CC6 - Design Training Program to help Riipen students who are contributing to our Climate Change Impact Planning software product

Project start and end dates: 2019-10-14 to 2019-12-10.

The Saskatchewan Polytechnic students developed a training/onboarding course and supporting material to help us provide a consistent and optimum experiential learning experience to our student collaborators on Riipen. This work included a checklist for onboarding students to a project, FAQs, and post-project feedback survey to improve the future learning experience and understanding of the project goals and requirements.

We would like to thank Sammatha Hegyi, Hannah Putland, Christian Kainz, Lindsey Parsons, Bemigho Paula Nene, Matthew Rusteika, Allison Katerynych, Manu John, James Baumann , and the other students and teaching staff of HR232 – Training and Development course, Saskatchewan Polytechnic.

CC7-Extract guidance and actions from Climate Change documents using Machine Learning

Project start and end dates: 2019-09-01 to 2019-12-15.

The University of Toronto students investigated whether (and how) machine learning techniques could be used to extract meaningful climate change actions from existing content. While the project work was intended to be an exploration/feasibility study, the results are very polished and extremely promising.

We would like to thank Rahim Jiwa, Linda Peto, and the other students and teaching staff of SCS-3253 – Machine Learning course, University of Toronto.

CC8 - Design and build a new WordPress self-hosted website for a Climate Change product

Project start and end dates: 2020- 01-01 to 2020-06-04.

The DePaul students helped us by producing a WordPress site using BeaverBuilder theme and associated plugins. They validated their progress and design work by holding weekly development scrums with us. The students were always pleasant, attentive, and helpful during our meetings. Their work included the production of project material including meeting agendas, and WordPress technical documentation and migration configurations and scripts.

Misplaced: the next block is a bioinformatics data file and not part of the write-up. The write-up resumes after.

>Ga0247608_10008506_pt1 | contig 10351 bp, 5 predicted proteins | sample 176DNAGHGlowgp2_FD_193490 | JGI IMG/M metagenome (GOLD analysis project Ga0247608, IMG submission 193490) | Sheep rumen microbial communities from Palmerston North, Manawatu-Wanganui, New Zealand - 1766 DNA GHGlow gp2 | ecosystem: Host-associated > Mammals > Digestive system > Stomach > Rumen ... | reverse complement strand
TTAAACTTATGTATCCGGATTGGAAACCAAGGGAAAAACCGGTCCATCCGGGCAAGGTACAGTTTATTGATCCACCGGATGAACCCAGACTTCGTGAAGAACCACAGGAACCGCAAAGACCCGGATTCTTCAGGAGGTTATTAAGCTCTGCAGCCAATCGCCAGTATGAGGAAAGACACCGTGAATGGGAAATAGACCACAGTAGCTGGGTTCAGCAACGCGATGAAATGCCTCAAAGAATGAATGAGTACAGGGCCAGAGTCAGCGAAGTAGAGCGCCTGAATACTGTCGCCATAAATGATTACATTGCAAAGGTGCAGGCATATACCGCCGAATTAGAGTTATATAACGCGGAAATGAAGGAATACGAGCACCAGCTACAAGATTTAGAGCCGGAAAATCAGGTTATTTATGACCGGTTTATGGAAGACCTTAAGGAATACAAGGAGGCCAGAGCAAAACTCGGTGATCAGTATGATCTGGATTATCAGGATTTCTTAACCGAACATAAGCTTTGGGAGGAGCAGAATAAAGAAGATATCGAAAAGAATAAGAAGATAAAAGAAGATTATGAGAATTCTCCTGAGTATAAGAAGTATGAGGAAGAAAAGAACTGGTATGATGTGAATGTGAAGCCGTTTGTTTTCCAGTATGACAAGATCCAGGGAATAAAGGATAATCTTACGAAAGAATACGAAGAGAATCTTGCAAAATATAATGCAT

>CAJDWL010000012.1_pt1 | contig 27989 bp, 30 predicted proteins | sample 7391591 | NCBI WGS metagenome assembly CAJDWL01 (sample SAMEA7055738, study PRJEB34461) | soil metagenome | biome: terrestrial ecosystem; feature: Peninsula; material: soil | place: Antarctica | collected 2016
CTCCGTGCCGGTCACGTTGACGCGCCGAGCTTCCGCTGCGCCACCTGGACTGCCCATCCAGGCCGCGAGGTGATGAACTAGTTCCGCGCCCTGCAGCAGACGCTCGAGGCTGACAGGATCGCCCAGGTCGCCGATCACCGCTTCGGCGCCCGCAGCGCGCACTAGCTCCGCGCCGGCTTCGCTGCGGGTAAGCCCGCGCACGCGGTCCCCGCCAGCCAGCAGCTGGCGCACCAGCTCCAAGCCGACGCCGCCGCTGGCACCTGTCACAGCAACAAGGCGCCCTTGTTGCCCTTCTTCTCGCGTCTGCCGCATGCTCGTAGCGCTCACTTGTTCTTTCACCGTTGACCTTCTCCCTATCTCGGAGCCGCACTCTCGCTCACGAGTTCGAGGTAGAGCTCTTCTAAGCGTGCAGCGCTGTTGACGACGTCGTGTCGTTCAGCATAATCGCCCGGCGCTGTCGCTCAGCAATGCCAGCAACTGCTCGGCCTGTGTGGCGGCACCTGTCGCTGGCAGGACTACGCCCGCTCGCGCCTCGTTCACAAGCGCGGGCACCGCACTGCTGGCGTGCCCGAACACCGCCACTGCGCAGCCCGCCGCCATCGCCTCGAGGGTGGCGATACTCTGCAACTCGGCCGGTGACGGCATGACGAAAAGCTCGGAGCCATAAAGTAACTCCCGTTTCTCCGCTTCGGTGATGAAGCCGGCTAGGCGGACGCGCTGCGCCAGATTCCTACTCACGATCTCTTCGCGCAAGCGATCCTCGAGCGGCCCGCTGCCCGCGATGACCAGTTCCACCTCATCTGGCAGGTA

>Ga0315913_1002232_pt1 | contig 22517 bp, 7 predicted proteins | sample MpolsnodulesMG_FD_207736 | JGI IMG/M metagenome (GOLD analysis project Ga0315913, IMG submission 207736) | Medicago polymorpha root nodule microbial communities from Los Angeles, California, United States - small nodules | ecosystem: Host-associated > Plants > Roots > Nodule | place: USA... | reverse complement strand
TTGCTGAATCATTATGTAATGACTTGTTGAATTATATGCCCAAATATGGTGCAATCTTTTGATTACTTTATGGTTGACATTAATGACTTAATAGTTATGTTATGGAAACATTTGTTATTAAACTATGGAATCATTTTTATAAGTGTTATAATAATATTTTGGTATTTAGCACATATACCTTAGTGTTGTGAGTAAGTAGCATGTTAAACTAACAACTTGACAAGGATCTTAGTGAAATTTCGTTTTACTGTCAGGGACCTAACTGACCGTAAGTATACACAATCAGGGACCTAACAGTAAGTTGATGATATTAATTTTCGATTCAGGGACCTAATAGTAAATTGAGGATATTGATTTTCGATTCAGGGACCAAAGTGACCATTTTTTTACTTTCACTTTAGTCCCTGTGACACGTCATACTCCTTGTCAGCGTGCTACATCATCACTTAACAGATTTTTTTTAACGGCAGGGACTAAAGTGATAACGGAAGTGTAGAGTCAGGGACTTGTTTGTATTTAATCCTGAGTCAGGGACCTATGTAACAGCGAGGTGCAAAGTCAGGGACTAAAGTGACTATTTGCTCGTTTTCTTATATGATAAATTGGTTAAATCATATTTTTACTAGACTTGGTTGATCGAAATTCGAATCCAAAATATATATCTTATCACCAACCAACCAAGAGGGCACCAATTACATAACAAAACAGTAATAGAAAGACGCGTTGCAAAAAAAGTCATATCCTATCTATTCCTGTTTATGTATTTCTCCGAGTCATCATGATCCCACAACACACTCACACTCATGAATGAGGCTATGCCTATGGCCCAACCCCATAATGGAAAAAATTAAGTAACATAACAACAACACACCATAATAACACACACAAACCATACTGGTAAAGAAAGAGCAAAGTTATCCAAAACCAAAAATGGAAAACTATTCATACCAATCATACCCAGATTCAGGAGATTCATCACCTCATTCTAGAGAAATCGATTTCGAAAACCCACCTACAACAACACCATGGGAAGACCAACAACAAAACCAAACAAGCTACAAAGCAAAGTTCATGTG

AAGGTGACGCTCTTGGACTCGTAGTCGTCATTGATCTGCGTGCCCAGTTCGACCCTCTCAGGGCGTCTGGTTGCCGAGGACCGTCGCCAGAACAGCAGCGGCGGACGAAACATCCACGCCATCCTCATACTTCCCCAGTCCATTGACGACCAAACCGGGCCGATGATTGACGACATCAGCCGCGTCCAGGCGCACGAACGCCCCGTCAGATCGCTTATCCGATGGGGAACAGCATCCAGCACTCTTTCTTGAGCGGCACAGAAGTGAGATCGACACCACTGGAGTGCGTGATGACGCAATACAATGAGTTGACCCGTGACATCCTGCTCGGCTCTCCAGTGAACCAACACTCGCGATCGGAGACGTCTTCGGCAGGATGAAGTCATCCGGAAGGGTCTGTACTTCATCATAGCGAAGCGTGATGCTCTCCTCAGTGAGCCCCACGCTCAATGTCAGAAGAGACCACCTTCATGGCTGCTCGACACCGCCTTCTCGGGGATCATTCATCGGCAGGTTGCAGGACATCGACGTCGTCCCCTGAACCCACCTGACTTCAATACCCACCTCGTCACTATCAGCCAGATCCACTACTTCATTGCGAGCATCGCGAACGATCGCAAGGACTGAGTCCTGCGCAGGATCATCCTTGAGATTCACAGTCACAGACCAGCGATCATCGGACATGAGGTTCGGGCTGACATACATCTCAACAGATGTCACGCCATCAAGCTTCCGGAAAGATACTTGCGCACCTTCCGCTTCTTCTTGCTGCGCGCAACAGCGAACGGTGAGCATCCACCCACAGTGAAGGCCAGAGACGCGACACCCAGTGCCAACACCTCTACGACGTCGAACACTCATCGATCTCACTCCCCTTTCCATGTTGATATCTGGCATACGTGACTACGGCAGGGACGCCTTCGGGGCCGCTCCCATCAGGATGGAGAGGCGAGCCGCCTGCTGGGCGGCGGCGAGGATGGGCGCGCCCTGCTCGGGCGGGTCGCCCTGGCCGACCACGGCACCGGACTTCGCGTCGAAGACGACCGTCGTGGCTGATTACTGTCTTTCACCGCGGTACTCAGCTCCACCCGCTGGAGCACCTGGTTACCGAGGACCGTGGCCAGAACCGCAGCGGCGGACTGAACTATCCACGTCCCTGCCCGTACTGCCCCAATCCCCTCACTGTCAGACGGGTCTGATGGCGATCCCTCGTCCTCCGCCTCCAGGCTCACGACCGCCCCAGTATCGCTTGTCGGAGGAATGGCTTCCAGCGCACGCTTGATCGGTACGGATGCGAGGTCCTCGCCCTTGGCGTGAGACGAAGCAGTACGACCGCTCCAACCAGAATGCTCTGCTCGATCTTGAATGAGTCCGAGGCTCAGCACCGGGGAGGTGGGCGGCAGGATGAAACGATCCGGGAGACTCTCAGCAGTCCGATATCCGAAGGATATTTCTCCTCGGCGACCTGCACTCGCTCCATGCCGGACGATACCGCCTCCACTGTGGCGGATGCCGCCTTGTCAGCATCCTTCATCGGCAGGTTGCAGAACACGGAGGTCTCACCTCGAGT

We would like to thank the students and teaching staff of IT394-IT395 – Software Projects for Community Clients course, at DePaul University.

CC10-Canadian Market Opportunity and Business Model Analysis , at or a Climate Change Impact Content Portal

Project start and end dates: 2019-09-16 to 2020-01-31.

Research student investigated the market opportunity for a Climate Change Impact Planning software product in Canada. We are extremely satisfied with the result. He provided clear, exhaustively researched and logical insight that gave us the conclusions we needed to justify continued investment in the business case. His work was based on not only substantial secondary research but also the creation, delivery, and analysis of a survey.

We would like to thank Justin Mosbey and the teaching staff of MMIE 808 – Industry & Market Research & Analysis course, Smith School of Business at Queen's University.